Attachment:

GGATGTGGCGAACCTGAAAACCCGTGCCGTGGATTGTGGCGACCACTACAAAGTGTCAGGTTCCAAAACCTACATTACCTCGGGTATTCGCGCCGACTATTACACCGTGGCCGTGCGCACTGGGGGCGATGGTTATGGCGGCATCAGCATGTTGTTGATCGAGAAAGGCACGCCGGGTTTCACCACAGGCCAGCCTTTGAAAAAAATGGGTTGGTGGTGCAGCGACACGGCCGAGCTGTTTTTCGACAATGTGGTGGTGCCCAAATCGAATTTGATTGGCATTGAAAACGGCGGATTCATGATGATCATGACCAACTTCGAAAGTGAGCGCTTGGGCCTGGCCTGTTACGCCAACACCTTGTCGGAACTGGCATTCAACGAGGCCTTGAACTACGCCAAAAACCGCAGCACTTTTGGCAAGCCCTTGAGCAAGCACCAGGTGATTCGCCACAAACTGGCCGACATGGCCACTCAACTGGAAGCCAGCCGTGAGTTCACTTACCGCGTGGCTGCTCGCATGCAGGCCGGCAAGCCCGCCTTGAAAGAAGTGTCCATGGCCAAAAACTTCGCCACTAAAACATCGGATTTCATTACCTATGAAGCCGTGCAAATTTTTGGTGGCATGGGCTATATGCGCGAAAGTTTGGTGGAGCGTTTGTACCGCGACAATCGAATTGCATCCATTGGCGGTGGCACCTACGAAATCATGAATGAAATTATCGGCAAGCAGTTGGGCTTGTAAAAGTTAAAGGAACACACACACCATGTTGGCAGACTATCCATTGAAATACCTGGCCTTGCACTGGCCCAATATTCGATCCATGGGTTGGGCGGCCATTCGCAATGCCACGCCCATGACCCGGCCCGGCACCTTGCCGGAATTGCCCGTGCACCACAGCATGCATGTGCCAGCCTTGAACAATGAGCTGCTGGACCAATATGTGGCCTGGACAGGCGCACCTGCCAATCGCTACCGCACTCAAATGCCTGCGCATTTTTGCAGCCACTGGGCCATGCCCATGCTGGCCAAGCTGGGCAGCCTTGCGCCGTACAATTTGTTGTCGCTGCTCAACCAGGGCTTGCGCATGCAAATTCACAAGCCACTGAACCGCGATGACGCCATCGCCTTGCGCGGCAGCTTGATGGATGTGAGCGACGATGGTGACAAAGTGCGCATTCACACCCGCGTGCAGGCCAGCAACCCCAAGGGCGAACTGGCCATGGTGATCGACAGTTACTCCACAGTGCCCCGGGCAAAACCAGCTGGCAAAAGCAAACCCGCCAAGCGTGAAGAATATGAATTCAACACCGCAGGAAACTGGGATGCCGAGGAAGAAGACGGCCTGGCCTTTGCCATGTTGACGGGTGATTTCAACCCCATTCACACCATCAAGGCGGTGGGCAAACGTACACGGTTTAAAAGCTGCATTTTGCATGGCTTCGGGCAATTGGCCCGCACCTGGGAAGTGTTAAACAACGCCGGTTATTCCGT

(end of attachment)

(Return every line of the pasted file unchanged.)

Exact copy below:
GGATGTGGCGAACCTGAAAACCCGTGCCGTGGATTGTGGCGACCACTACAAAGTGTCAGGTTCCAAAACCTACATTACCTCGGGTATTCGCGCCGACTATTACACCGTGGCCGTGCGCACTGGGGGCGATGGTTATGGCGGCATCAGCATGTTGTTGATCGAGAAAGGCACGCCGGGTTTCACCACAGGCCAGCCTTTGAAAAAAATGGGTTGGTGGTGCAGCGACACGGCCGAGCTGTTTTTCGACAATGTGGTGGTGCCCAAATCGAATTTGATTGGCATTGAAAACGGCGGATTCATGATGATCATGACCAACTTCGAAAGTGAGCGCTTGGGCCTGGCCTGTTACGCCAACACCTTGTCGGAACTGGCATTCAACGAGGCCTTGAACTACGCCAAAAACCGCAGCACTTTTGGCAAGCCCTTGAGCAAGCACCAGGTGATTCGCCACAAACTGGCCGACATGGCCACTCAACTGGAAGCCAGCCGTGAGTTCACTTACCGCGTGGCTGCTCGCATGCAGGCCGGCAAGCCCGCCTTGAAAGAAGTGTCCATGGCCAAAAACTTCGCCACTAAAACATCGGATTTCATTACCTATGAAGCCGTGCAAATTTTTGGTGGCATGGGCTATATGCGCGAAAGTTTGGTGGAGCGTTTGTACCGCGACAATCGAATTGCATCCATTGGCGGTGGCACCTACGAAATCATGAATGAAATTATCGGCAAGCAGTTGGGCTTGTAAAAGTTAAAGGAACACACACACCATGTTGGCAGACTATCCATTGAAATACCTGGCCTTGCACTGGCCCAATATTCGATCCATGGGTTGGGCGGCCATTCGCAATGCCACGCCCATGACCCGGCCCGGCACCTTGCCGGAATTGCCCGTGCACCACAGCATGCATGTGCCAGCCTTGAACAATGAGCTGCTGGACCAATATGTGGCCTGGACAGGCGCACCTGCCAATCGCTACCGCACTCAAATGCCTGCGCATTTTTGCAGCCACTGGGCCATGCCCATGCTGGCCAAGCTGGGCAGCCTTGCGCCGTACAATTTGTTGTCGCTGCTCAACCAGGGCTTGCGCATGCAAATTCACAAGCCACTGAACCGCGATGACGCCATCGCCTTGCGCGGCAGCTTGATGGATGTGAGCGACGATGGTGACAAAGTGCGCATTCACACCCGCGTGCAGGCCAGCAACCCCAAGGGCGAACTGGCCATGGTGATCGACAGTTACTCCACAGTGCCCCGGGCAAAACCAGCTGGCAAAAGCAAACCCGCCAAGCGTGAAGAATATGAATTCAACACCGCAGGAAACTGGGATGCCGAGGAAGAAGACGGCCTGGCCTTTGCCATGTTGACGGGTGATTTCAACCCCATTCACACCATCAAGGCGGTGGGCAAACGTACACGGTTTAAAAGCTGCATTTTGCATGGCTTCGGGCAATTGGCCCGCACCTGGGAAGTGTTAAACAACGCCGGTTATTCCGT